Evagrius writes in the Eight Thoughts that perseverance, “the execution of all tasks with great attention” and the fear of God are the cure for acedia. “Set a measure for yourself in every work and do not let up until you have completed it. Pray with understanding and intensity, and the spirit of acedia will flee from you. ”

You can also keep in mind the following words from the Hagakure, the Book of the Samurai (and quoted in The Way of the Christian Samurai):

“There is surely nothing other than the single purpose of the present moment. A man’s whole life is a succession of moment after moment. There will be nothing else to do, and nothing else to pursue. Live being true to the single purpose of the moment.”

Attentiveness, awareness, prayer, and perseverance – and charity. Test every moment, every act, against the test of charity. Is what I am doing loving God and my neighbor? Or am I distracting myself and my neighbor?

Further reading on the Internet:

 

New Edition of Clean of Heart Available!

After several years of publishing Clean of Heart by Rosemarie Scott, an invaluable book for overcoming habitual sins against purity – put bluntly, pornography and masturbation –  the program is no longer distributed by myself or Eternal Revolution (or the old name that appears on the Revised Edition of the book, R.A.G.E. Media. )

Rosemarie has a new 3rd edition out, published directly by herself with the help of Amazon (Hooray for Distributism/Microcapitalism!)  and it is available today on Amazon with a new, gorgeous cover.

It has been an honor to serve Rosemarie and those her book has helped these past few years; I pray that the good work is continued.

Please also note that our subscription service has changed, so this email may appear unusual. If you are getting this email, it is probably because you bought G.K. Chesterton products, The Way of the Christian Samurai, or Clean of Heart from Eternal Revolution. Or you signed up on my site, which has also changed.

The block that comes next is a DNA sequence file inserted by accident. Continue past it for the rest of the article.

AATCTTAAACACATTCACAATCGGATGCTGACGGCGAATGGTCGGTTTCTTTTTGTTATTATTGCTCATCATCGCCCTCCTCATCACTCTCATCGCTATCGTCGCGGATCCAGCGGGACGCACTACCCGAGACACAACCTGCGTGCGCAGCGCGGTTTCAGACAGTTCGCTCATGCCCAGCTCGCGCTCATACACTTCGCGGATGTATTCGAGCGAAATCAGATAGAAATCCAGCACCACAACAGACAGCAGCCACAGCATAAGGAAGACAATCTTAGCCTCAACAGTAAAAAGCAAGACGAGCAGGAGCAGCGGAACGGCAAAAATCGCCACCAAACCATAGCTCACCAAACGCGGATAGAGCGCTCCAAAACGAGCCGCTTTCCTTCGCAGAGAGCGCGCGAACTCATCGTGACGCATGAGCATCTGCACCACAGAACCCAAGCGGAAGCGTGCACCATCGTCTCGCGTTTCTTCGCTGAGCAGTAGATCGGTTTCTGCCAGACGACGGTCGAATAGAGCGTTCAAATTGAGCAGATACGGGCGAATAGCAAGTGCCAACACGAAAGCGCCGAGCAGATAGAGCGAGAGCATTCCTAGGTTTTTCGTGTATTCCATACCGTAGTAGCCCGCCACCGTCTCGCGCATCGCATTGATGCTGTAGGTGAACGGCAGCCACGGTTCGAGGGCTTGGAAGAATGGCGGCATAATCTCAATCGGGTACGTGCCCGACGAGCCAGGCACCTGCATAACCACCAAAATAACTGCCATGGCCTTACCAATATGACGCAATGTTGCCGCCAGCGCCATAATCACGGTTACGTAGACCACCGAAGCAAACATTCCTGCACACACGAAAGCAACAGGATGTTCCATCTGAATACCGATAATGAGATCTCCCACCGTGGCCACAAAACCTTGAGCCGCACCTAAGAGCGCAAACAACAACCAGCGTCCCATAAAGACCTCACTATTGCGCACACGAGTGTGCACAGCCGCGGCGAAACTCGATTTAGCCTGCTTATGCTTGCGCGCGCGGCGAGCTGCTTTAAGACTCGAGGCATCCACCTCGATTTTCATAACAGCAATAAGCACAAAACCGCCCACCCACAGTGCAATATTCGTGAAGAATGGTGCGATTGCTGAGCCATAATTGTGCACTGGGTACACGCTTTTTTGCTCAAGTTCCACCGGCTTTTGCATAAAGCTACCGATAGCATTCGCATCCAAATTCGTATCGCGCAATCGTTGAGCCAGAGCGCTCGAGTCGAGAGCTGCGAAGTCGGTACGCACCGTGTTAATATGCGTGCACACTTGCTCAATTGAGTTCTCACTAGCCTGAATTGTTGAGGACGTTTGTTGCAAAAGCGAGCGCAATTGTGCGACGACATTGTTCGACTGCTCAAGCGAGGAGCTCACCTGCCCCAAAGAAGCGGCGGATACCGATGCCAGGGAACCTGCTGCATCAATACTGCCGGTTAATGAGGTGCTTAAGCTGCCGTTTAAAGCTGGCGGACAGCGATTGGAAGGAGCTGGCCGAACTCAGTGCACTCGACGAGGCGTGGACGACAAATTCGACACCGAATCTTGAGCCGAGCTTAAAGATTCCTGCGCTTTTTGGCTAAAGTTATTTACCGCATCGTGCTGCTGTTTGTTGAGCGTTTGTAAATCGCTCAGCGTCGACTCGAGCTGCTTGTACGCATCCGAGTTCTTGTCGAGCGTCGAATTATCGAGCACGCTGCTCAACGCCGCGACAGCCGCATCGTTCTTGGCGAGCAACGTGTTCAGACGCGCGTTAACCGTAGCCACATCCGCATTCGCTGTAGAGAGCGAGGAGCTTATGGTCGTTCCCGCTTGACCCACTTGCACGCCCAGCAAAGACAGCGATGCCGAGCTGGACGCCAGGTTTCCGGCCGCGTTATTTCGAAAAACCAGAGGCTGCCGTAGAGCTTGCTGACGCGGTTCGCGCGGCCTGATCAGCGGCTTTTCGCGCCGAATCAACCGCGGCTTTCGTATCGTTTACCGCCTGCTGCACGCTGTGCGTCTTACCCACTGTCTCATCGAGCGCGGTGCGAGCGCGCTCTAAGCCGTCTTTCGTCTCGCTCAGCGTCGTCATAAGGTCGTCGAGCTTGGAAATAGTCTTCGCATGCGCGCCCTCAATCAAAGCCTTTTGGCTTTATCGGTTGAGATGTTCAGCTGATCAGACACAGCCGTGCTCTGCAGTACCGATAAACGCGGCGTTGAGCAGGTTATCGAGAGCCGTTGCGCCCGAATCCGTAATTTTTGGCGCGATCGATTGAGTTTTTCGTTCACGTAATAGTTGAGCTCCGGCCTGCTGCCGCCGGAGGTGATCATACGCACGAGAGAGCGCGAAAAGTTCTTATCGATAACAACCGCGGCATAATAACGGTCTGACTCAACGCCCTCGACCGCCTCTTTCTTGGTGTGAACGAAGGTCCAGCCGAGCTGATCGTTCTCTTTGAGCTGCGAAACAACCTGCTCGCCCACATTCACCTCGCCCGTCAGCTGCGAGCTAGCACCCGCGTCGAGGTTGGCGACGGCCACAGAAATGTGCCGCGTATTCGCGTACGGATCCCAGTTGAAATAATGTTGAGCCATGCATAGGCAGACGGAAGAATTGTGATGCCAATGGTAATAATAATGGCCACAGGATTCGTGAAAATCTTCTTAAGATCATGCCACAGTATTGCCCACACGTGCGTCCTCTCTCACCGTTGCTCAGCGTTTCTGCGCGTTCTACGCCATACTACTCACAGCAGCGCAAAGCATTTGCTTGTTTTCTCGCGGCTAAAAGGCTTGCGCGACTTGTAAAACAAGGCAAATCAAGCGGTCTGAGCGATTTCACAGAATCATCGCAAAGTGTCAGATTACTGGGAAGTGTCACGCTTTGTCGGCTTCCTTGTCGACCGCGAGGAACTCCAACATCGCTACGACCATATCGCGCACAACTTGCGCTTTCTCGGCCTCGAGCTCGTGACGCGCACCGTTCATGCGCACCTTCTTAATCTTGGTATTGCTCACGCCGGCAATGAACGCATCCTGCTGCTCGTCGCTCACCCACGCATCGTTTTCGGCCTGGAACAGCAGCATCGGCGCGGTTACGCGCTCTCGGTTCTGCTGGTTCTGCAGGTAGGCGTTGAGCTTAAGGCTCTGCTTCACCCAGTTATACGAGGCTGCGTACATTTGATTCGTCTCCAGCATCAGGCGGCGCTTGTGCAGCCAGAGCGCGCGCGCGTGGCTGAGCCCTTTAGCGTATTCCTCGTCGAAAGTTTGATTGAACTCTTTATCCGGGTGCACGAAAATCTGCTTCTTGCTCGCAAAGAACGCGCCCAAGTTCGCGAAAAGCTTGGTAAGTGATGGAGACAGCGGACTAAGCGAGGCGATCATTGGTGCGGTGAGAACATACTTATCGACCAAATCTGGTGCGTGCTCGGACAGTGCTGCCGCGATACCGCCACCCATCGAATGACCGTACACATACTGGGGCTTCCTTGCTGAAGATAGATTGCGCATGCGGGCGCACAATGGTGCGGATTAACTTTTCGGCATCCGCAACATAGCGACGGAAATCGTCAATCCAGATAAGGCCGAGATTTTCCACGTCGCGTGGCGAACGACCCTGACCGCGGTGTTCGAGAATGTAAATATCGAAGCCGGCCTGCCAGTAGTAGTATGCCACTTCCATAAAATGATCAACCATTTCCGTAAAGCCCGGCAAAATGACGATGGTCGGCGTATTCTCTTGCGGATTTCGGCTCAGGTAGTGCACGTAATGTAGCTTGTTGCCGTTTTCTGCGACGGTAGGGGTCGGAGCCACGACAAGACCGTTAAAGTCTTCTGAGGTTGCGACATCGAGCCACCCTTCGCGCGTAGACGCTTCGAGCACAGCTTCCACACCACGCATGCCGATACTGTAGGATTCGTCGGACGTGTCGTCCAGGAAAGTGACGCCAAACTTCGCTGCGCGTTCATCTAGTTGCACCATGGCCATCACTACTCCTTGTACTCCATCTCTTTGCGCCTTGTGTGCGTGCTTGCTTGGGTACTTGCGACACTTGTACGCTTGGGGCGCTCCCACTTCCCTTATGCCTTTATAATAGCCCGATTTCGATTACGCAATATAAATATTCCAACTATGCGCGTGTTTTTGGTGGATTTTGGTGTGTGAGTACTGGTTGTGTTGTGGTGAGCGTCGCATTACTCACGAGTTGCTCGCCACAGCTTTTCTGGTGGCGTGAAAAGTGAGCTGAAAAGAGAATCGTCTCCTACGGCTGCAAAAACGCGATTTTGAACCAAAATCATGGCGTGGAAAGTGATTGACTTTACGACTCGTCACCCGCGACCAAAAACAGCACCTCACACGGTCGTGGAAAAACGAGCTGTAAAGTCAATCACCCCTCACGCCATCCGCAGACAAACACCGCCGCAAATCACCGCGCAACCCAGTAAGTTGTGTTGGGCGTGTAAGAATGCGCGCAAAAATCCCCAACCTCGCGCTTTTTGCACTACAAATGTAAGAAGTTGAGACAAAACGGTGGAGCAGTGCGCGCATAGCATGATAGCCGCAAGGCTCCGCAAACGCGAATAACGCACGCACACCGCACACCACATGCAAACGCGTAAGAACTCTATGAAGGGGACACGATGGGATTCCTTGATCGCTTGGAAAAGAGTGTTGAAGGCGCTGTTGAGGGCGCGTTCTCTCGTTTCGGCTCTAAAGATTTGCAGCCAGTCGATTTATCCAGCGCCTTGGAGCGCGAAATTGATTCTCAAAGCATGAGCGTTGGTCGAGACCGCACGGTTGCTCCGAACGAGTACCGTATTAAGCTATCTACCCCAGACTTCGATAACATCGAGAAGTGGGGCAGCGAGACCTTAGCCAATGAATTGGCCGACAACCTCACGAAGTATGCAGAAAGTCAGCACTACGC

If you’d like to get blog posts sent to you by email, subscribe with the form on the right side of the page!

Mea Culpa

The past several months have been full of radical changes here.  Radical,  coming from the same Latin root as the word “root.”  The shift has changed the very basics of my family’s life,  particularly our available time.

This “root”  change has led me too look back over the past seven years of Eternal Revolution and the projects and books I have created.  I realized that my initial goal – to produce useful books and written materials,  has somehow been diluted and even lost along the way.

What stated as a ministry became a business.  Instead of focusing on words and the Word,  I took on more projects with the hope that they would help provide for my family while I wrote.  Eventually,  I was spending more time marketing, making board game pieces,  designing and printing t-shirts,  and the bookkeeping necessary for so many irons in the fire that there was no time to do that which I set out to do.

When God called Abraham out of Ur,  He told Abraham to leave family behind.  Instead,  Abraham took Lot and his family along too.  Much of Abraham’s troubles on his journey were due to the Lot he brought with him; and a great man struggles and fruitlessness has come from my lot.

When we step back from life we call it a spiritual retreat.  In battle,  a retreat is a tactic to regroup and continue the fight later,  limiting your losses.  These past few weeks have been a retreat for me in both senses.  Like Gideon,  when I next charge forth I must do it with reliance on God,  not what I think I need to add to the mission to make it viable.

For that reason,  I have already begun to cast off the extra lot I have taken on,  and this process will continue for a few more months.  The T-shirts have already been marked down by 20%. Also,  the book Clean of Heart by Rosemarie Scott –  a wonderful program for overcoming pornography addiction –  will be moving to another publisher.  There will be some updates in the future as those projects shut down.

As for this blog,  I realized I have made several missteps.  Trying to force myself to write on a regular basis –  a best practice for blogging – has led to less other writing and a quality I was not thrilled with.  I also realized that there are some current events that should be addressed. Finally,  while tying to leave out the Catholic aspects of my faith for the sake of reaching a more general Christian audience has left several important spiritual warfare resources out.  There is a reason that Chesterton called it “The last fighting for of Christianity.”